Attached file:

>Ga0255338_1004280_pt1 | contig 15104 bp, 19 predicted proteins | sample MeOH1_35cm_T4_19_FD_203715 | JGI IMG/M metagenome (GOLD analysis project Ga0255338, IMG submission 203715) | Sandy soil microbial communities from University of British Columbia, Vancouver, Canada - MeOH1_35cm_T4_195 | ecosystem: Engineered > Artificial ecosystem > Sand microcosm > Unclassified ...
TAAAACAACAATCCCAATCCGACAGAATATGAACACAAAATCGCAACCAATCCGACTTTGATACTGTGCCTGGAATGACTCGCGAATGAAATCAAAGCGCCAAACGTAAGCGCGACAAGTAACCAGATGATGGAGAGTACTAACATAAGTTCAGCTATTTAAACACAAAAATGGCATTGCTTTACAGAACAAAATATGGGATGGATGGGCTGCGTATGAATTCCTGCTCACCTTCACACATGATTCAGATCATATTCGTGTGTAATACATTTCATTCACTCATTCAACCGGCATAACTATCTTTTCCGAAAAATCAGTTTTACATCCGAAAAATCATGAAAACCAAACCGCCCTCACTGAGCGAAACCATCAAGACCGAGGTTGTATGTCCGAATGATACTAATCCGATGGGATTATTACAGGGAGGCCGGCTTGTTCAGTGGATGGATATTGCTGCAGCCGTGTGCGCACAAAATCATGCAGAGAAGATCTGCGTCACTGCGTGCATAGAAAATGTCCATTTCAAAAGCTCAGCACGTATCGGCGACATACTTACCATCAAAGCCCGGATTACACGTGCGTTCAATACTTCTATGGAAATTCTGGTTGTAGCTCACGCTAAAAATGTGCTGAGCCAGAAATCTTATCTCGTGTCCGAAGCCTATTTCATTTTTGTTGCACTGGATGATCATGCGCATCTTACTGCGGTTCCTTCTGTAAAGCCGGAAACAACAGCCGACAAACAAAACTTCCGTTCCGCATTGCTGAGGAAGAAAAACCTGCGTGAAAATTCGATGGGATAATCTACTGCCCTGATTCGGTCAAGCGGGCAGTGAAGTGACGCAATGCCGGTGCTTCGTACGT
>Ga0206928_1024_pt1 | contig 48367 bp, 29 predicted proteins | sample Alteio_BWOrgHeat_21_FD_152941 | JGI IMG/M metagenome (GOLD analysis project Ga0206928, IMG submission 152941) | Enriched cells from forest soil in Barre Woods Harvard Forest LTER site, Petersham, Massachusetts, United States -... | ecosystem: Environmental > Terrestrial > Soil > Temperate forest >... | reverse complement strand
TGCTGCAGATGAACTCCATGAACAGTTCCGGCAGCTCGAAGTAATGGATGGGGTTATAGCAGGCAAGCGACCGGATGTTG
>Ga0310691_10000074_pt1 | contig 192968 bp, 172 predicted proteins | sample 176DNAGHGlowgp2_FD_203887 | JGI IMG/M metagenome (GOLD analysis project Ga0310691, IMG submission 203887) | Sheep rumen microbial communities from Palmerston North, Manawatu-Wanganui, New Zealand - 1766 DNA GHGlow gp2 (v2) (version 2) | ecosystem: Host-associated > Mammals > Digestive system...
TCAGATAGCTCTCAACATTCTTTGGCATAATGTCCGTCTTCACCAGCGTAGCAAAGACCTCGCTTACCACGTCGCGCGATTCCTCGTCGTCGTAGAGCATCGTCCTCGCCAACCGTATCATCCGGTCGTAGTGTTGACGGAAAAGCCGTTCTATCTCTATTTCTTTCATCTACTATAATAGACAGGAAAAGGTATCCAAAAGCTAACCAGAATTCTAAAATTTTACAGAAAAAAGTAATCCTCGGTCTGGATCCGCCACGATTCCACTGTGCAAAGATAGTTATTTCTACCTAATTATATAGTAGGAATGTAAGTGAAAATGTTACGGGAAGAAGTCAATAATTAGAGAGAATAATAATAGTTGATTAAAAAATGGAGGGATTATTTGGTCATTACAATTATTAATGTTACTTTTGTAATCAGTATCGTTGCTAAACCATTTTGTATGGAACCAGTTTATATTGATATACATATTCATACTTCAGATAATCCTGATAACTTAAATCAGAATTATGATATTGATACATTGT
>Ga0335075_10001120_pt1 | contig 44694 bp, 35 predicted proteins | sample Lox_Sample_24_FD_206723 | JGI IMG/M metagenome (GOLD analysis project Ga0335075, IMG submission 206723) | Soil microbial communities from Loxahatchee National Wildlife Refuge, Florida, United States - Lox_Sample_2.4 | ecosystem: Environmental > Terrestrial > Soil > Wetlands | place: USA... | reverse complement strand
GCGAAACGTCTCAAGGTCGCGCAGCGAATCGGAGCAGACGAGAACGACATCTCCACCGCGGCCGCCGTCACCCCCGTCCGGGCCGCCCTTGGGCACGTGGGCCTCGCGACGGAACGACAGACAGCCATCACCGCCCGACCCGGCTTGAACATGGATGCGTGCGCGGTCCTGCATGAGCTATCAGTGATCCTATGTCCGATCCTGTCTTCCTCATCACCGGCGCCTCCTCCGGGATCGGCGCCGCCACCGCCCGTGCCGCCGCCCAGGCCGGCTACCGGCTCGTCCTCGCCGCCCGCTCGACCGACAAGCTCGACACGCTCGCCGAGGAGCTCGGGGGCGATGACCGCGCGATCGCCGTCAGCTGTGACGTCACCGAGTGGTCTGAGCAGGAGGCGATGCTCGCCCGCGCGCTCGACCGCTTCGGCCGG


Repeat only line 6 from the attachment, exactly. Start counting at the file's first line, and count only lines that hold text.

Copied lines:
TCAGATAGCTCTCAACATTCTTTGGCATAATGTCCGTCTTCACCAGCGTAGCAAAGACCTCGCTTACCACGTCGCGCGATTCCTCGTCGTCGTAGAGCATCGTCCTCGCCAACCGTATCATCCGGTCGTAGTGTTGACGGAAAAGCCGTTCTATCTCTATTTCTTTCATCTACTATAATAGACAGGAAAAGGTATCCAAAAGCTAACCAGAATTCTAAAATTTTACAGAAAAAAGTAATCCTCGGTCTGGATCCGCCACGATTCCACTGTGCAAAGATAGTTATTTCTACCTAATTATATAGTAGGAATGTAAGTGAAAATGTTACGGGAAGAAGTCAATAATTAGAGAGAATAATAATAGTTGATTAAAAAATGGAGGGATTATTTGGTCATTACAATTATTAATGTTACTTTTGTAATCAGTATCGTTGCTAAACCATTTTGTATGGAACCAGTTTATATTGATATACATATTCATACTTCAGATAATCCTGATAACTTAAATCAGAATTATGATATTGATACATTGT